Researchers at Duke Engineering and the Duke School of Medicine have created an app to screen young children for signs of autism by scanning their reactions as they watch movies, the university said on 11 July.
The app uses a video coding algorithm which tracks and looks for movements that display the child’s emotions and ability to pay attention, which can indicate autism risk. The initial study was conducted using an app from the Apple Store and based on Apple’s ResearchKit open source development platform.
The first results from the pilot study of this five year project started coming in last year, leading to “new insights about autism spectrum disorder (ASD) and has the potential to transform how children’s development is screened and monitored”.
The app first administers caregiver consent forms and survey questions and then uses the phone’s selfie camera to collect videos of young children’s reactions while they watch movies designed to elicit autism risk behaviours, such as patterns of emotion and attention, on the device’s screen.
The videos of the child’s reactions are sent to the study’s servers, where automatic behavioural coding software tracks the movement of video landmarks on the child’s face and quantifies the child’s emotions and attention. For example, in response to a short movie of bubbles floating across the screen, the video coding algorithm looks for movements of the face that would indicate joy.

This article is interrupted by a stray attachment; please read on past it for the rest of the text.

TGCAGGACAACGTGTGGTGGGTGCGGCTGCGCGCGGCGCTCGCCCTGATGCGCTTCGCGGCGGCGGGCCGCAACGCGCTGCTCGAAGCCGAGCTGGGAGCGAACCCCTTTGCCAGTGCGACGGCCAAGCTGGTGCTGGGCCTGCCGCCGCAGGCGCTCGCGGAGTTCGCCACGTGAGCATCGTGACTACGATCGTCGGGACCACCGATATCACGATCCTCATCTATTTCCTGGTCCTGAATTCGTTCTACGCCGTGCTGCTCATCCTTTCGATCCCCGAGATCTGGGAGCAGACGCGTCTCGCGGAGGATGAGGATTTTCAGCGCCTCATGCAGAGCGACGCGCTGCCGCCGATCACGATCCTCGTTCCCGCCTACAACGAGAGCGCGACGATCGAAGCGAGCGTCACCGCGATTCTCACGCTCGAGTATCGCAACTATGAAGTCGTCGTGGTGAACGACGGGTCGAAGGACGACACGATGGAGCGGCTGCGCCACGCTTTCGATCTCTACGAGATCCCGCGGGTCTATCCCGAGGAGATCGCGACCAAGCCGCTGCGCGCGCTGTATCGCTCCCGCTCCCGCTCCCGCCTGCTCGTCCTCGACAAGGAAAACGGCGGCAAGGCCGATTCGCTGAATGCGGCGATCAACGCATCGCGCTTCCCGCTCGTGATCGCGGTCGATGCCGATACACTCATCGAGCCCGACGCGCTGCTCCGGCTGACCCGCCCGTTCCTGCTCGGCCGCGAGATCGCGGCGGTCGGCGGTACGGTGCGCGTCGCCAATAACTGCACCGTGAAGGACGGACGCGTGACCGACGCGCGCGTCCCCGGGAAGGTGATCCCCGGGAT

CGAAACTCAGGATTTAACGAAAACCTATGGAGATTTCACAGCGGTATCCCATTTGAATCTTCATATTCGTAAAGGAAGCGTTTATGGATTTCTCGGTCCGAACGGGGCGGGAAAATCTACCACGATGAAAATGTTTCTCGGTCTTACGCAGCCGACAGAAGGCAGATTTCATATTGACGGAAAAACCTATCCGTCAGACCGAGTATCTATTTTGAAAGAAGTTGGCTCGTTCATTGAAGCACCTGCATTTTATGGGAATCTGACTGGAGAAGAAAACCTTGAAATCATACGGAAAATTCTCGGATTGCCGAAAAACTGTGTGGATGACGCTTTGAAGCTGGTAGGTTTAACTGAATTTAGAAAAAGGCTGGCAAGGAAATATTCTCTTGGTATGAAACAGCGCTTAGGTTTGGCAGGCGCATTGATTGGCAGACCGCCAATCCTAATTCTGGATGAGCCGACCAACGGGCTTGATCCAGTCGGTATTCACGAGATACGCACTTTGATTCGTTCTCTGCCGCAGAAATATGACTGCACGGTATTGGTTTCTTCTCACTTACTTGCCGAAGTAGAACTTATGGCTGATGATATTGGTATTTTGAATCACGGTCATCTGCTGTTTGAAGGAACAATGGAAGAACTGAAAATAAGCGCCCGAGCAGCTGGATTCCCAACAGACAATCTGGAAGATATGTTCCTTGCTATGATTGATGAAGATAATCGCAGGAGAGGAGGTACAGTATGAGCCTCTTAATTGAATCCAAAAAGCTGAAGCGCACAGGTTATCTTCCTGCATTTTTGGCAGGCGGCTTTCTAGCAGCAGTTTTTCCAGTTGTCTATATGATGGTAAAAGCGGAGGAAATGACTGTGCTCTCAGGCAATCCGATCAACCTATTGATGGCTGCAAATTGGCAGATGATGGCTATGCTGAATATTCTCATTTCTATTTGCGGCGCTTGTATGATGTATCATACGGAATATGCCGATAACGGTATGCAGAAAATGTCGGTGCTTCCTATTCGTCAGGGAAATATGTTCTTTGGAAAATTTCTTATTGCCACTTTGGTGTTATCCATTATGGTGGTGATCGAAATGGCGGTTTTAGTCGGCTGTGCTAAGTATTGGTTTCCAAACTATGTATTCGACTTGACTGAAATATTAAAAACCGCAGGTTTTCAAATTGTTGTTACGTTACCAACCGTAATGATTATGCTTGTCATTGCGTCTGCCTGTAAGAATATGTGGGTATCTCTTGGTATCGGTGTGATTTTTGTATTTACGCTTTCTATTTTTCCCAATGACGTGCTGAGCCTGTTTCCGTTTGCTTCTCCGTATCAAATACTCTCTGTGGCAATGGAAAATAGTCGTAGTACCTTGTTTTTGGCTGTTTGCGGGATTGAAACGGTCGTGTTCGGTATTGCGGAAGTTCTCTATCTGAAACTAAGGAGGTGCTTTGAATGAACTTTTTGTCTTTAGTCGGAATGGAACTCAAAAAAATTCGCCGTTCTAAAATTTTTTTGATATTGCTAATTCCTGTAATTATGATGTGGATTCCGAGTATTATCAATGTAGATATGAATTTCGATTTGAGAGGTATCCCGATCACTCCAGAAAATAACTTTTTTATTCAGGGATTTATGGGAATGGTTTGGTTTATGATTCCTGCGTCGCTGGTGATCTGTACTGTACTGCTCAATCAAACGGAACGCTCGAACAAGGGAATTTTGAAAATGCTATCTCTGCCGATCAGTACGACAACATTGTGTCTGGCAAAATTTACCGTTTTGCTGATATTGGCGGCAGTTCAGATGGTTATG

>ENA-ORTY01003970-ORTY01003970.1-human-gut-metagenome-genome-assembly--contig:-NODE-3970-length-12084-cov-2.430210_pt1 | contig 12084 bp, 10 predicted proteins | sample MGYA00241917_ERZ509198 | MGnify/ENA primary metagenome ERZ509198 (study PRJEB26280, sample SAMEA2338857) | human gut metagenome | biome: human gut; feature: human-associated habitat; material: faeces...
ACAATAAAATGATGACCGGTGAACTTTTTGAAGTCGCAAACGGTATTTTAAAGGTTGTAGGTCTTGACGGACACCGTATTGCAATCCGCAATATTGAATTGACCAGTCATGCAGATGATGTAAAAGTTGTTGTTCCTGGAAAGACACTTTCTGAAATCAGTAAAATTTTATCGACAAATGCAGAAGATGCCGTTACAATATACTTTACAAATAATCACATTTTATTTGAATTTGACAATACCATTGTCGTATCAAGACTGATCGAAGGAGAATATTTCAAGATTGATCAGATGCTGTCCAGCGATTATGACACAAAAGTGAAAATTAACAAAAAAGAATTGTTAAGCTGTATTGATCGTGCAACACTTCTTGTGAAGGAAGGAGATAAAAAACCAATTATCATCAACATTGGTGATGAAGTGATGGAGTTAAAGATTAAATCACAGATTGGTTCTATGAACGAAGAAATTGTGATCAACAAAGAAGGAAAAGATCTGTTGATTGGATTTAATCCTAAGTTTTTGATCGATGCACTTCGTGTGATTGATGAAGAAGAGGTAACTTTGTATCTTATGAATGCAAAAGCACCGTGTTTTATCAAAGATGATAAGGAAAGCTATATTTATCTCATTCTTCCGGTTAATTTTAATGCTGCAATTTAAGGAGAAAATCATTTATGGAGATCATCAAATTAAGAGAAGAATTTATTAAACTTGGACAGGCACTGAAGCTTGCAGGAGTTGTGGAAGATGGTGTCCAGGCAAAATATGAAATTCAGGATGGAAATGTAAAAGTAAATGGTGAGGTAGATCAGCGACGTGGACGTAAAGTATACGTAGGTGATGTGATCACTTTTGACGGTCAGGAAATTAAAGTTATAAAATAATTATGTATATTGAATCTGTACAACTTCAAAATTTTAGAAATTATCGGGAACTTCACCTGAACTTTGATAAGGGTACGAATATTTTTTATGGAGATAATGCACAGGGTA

“Babies who go on to develop autism typically don’t pay attention to social cues,” Geraldine Dawson, director of the Duke Center for Autism and Brain Development, said in an article published on Wired and cited by the university in its announcement. “They’re more interested in non-social things, like toys or objects. They’re also less emotionally expressive. They smile less, particularly in response to positive social events.”
Guillermo Sapiro, professor of electrical and computer engineering, is using Amazon Web Services and tools called TensorFlow and PyTorch to build machine learning algorithms that connect children’s facial expressions and eye movements to potential signs of ASD. His group is also using these cloud computing tools to develop such algorithms for privacy filters for the images and videos they collect.
Through the app, the Duke team was able to collect behavioural data from around 1,700 children, which is far more than the 50 to 100 typically found in an ASD study. With that amount of data in hand, the researchers have so far found the app to be almost 90 percent accurate for some subsets of behaviours.